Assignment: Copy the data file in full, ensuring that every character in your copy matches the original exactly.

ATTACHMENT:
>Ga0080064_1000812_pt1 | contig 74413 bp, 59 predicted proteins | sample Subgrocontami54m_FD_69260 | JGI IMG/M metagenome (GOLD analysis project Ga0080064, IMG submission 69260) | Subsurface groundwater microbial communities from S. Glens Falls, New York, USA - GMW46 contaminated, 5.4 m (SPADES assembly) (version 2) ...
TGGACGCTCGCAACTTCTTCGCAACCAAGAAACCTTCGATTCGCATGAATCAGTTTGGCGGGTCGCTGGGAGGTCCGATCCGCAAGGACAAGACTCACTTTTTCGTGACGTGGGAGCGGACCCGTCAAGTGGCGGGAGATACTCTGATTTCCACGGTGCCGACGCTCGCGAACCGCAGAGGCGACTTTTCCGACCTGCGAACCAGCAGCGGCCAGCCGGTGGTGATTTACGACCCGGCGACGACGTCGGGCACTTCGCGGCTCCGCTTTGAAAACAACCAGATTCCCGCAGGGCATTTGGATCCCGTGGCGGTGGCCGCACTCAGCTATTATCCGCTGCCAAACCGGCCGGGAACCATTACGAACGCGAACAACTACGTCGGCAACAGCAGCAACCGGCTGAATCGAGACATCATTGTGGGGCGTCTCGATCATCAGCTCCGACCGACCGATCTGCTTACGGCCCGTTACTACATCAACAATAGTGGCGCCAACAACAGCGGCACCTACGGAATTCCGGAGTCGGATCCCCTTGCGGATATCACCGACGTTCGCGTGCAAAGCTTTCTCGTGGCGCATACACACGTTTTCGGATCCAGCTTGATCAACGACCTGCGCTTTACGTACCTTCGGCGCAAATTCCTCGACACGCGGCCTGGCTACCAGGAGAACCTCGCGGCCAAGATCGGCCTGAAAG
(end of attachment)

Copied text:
>Ga0080064_1000812_pt1 | contig 74413 bp, 59 predicted proteins | sample Subgrocontami54m_FD_69260 | JGI IMG/M metagenome (GOLD analysis project Ga0080064, IMG submission 69260) | Subsurface groundwater microbial communities from S. Glens Falls, New York, USA - GMW46 contaminated, 5.4 m (SPADES assembly) (version 2) ...
TGGACGCTCGCAACTTCTTCGCAACCAAGAAACCTTCGATTCGCATGAATCAGTTTGGCGGGTCGCTGGGAGGTCCGATCCGCAAGGACAAGACTCACTTTTTCGTGACGTGGGAGCGGACCCGTCAAGTGGCGGGAGATACTCTGATTTCCACGGTGCCGACGCTCGCGAACCGCAGAGGCGACTTTTCCGACCTGCGAACCAGCAGCGGCCAGCCGGTGGTGATTTACGACCCGGCGACGACGTCGGGCACTTCGCGGCTCCGCTTTGAAAACAACCAGATTCCCGCAGGGCATTTGGATCCCGTGGCGGTGGCCGCACTCAGCTATTATCCGCTGCCAAACCGGCCGGGAACCATTACGAACGCGAACAACTACGTCGGCAACAGCAGCAACCGGCTGAATCGAGACATCATTGTGGGGCGTCTCGATCATCAGCTCCGACCGACCGATCTGCTTACGGCCCGTTACTACATCAACAATAGTGGCGCCAACAACAGCGGCACCTACGGAATTCCGGAGTCGGATCCCCTTGCGGATATCACCGACGTTCGCGTGCAAAGCTTTCTCGTGGCGCATACACACGTTTTCGGATCCAGCTTGATCAACGACCTGCGCTTTACGTACCTTCGGCGCAAATTCCTCGACACGCGGCCTGGCTACCAGGAGAACCTCGCGGCCAAGATCGGCCTGAAAG